Listening to Diane Sawyer try to reduce and direct every question to its most base emotion point, made me think of a book I read a few months ago. It's called, "Seducing America: How Television Charms the Modern Voter," by Roderick P. Hart.
Here are some quotes from the book:
* "Television has a logic and that logic is fully in force when it comes to governance... Politics has become increasingly personal.
* "It is television that has changed how politics is conducted and how it is received."
* "The traditional press conference has given way to the presidential town-hall; the scathing broadside has been supplanted by the 15-second spot; campaign oratory has been replaced by the emotional collage of the convention film. But this book makes a more ominous claim: Television has changed politics itself."
* "As long as people choose to live together and as long as the world's resources remain finite, the essentialist would say, politics will do what it has always done: forge cooperation, enforce regulations. Television can hardly change these brute facts of public life. But television can, and does, mystify such facts. Television can, and does, make the public sphere seem more private."
* "Television makes us see politics in a certain way but also makes us see seeing in a certain way. Television tells us, a bit at a time, that politics can be reduced to pictures... Most important, television endorses a special set of feelings."
* "Television...now tells us how to feel about politics, producing in us a swagger whereby we tower above politics by making it seem beneath us...has made the burdens of citizenship increasingly taxing for us and it is, I believe, responsible for much of the alienation we now feel."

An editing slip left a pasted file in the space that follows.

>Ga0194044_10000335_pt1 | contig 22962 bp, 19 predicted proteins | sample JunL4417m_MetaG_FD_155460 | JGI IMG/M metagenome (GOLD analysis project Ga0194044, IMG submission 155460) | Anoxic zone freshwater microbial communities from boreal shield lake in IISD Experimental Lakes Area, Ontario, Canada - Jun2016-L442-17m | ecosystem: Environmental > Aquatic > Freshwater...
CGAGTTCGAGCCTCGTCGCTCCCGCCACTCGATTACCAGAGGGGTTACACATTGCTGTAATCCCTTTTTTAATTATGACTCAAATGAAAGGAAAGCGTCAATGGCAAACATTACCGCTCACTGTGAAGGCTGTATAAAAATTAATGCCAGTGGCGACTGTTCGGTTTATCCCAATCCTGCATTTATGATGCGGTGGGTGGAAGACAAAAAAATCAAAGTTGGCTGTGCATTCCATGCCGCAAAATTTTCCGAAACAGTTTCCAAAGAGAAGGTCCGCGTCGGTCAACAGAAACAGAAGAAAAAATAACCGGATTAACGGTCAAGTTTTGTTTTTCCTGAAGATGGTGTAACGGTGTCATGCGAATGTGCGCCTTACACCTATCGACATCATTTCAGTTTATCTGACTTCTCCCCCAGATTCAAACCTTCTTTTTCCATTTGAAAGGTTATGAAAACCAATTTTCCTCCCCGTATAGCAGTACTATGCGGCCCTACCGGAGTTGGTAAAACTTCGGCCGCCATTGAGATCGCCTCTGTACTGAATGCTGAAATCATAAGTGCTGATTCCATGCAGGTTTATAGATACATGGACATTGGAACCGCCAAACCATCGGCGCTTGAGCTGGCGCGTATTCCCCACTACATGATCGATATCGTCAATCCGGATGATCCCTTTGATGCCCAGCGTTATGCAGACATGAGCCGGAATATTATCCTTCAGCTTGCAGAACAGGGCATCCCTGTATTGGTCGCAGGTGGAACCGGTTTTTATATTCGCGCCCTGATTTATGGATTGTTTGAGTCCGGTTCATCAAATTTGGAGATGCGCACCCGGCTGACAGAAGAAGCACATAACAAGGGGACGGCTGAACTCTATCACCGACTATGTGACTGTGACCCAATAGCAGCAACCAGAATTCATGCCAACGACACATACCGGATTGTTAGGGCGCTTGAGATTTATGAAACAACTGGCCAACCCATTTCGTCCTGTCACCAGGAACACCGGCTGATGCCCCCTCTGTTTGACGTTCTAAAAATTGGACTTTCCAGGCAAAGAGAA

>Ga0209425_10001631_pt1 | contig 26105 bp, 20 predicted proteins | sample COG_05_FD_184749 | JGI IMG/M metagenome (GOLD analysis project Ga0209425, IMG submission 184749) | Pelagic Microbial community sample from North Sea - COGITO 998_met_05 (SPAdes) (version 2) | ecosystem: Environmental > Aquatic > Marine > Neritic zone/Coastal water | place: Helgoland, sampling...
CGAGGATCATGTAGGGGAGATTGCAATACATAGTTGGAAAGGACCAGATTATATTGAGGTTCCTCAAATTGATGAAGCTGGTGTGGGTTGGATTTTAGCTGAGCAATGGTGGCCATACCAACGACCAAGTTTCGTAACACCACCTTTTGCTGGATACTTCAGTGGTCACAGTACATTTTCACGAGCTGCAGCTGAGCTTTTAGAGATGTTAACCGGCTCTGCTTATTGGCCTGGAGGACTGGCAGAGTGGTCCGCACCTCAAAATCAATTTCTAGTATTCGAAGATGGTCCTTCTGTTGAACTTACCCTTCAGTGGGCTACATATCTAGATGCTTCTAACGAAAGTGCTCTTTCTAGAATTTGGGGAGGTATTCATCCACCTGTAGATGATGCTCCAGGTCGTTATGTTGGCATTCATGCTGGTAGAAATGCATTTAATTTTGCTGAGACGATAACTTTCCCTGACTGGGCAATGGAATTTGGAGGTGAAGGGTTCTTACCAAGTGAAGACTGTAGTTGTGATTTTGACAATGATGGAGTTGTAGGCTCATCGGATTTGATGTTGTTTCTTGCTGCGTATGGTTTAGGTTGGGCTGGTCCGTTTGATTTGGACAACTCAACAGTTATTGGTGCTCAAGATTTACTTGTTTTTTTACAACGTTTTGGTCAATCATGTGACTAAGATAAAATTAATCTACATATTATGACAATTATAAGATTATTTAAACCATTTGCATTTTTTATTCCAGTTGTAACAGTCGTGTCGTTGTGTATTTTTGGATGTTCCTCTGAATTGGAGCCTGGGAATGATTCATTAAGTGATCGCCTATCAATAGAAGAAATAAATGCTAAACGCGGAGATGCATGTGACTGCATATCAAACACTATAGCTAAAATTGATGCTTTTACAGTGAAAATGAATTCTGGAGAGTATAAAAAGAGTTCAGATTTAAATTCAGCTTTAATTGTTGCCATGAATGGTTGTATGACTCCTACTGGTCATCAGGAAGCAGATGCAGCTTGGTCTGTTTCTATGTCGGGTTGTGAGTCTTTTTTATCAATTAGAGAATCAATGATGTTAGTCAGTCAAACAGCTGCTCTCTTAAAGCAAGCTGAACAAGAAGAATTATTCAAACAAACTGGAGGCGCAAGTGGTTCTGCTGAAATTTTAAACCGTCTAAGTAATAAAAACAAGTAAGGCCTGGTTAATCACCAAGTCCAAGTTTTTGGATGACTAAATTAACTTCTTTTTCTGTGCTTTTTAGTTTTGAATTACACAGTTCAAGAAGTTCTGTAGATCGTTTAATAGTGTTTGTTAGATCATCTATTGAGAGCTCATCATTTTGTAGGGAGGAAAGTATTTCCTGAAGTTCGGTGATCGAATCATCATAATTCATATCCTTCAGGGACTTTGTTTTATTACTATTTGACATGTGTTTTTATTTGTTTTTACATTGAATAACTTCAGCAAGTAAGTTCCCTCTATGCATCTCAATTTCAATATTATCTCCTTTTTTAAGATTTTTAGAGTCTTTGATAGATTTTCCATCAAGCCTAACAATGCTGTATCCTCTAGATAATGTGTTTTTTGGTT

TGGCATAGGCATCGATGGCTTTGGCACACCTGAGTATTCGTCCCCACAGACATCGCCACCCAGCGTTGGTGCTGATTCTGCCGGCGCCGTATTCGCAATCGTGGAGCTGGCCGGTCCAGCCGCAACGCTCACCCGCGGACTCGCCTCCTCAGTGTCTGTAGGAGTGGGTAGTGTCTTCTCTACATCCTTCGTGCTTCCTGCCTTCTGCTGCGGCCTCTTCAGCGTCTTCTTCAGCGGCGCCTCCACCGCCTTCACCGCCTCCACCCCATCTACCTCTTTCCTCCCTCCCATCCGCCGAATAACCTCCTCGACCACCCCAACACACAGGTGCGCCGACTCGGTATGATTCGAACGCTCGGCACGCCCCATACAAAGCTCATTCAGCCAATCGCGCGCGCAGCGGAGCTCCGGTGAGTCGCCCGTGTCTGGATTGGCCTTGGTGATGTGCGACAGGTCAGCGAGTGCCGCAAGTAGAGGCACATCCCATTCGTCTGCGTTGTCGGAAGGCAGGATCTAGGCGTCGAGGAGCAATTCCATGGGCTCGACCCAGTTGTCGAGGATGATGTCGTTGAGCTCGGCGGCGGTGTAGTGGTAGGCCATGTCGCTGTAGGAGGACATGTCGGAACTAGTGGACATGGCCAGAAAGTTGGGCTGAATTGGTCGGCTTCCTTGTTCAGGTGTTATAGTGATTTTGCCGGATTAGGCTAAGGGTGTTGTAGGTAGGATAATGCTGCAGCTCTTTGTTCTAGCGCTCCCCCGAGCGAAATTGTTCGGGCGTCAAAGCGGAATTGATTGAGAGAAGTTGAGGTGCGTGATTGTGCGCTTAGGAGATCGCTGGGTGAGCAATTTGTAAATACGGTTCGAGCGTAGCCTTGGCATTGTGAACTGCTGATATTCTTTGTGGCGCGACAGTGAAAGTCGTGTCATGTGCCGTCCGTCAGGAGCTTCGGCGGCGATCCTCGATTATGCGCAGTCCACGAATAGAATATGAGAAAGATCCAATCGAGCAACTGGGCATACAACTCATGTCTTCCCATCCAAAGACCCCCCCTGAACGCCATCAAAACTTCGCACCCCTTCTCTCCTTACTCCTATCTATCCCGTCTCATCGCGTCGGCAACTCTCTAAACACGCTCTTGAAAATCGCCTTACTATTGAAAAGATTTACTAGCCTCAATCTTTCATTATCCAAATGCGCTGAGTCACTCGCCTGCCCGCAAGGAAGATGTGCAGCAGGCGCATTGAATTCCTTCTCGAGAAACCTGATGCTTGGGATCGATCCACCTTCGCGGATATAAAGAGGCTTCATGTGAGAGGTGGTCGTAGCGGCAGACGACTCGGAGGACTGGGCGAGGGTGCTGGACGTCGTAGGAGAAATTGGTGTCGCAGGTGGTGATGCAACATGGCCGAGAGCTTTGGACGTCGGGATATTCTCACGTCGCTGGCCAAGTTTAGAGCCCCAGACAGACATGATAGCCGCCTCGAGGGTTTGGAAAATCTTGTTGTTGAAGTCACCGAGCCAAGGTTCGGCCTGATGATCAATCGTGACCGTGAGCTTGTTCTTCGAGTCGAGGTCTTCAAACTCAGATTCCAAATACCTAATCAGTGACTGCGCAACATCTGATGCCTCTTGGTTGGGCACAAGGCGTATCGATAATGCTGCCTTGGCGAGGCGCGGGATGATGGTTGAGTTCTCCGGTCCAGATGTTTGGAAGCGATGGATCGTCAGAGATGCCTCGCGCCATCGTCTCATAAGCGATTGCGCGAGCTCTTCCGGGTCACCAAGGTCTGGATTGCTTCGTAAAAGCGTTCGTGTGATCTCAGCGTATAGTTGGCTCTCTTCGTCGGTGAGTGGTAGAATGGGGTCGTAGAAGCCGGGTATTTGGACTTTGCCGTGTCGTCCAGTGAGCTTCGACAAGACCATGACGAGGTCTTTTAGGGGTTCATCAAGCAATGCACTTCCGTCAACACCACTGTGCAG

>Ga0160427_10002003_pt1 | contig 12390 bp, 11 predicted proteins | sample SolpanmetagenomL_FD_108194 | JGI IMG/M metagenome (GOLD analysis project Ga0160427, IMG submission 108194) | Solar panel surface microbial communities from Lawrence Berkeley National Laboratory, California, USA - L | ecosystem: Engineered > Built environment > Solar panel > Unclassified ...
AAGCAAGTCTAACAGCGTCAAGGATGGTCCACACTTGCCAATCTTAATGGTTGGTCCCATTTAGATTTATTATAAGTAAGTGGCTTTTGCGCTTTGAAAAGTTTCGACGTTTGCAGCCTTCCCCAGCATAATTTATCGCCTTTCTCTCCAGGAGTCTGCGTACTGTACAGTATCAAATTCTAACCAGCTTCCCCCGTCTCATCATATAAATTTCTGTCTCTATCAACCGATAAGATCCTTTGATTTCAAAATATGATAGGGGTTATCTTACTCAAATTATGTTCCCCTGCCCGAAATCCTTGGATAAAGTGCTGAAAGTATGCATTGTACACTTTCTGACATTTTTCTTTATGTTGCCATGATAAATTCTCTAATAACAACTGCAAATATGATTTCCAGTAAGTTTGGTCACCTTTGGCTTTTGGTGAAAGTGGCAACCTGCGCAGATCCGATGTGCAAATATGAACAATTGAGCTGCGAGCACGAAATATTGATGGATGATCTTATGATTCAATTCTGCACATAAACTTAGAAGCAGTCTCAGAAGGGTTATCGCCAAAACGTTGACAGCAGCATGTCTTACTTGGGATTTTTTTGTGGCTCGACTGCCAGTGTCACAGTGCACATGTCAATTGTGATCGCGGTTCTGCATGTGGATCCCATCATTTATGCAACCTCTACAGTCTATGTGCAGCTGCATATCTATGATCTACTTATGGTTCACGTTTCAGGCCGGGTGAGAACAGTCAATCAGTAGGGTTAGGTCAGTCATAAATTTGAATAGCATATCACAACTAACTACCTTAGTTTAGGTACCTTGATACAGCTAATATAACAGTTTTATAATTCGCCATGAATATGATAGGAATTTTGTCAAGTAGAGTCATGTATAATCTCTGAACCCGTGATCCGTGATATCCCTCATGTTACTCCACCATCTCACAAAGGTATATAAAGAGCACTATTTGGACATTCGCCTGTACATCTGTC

* "Television...fills an emotional void created by modern life itself. Television has become a delivery system for intimacy...If politics were suddenly obliterated from the television screen...politics would instantly become less personal."
* "(I)t is television's capacity to generate surprise that makes it especially attractive."
* "Social scientists have long noted...that those who watch television a great deal know precious little about how they are governed, presumably because political programming is directed at the lowest common denominator. But being informed and feeling informed are different matters. Many Americans, far too many Americans, feel eminently knowledgeable about politics, and that is a danger of some consequence."
* "Television miseducates the citizenry but, worse, it makes that miseducation functionally attractive."
* "Over the years, voter turnout has decreased even as television consumption has increased."
* "Watching governance has become equivalent to engaging governance. Because of television, even nonvoters can now feel politically exhausted."
* "What happens when people watch politics solely through a strategic lens? A cultural cynicism results, and it saps the body politic by making the miracle of self-governance seem a sham. But why is cynicism attractive? Because it is television's most natural language and because people derive pleasure from being in sync with popular culture."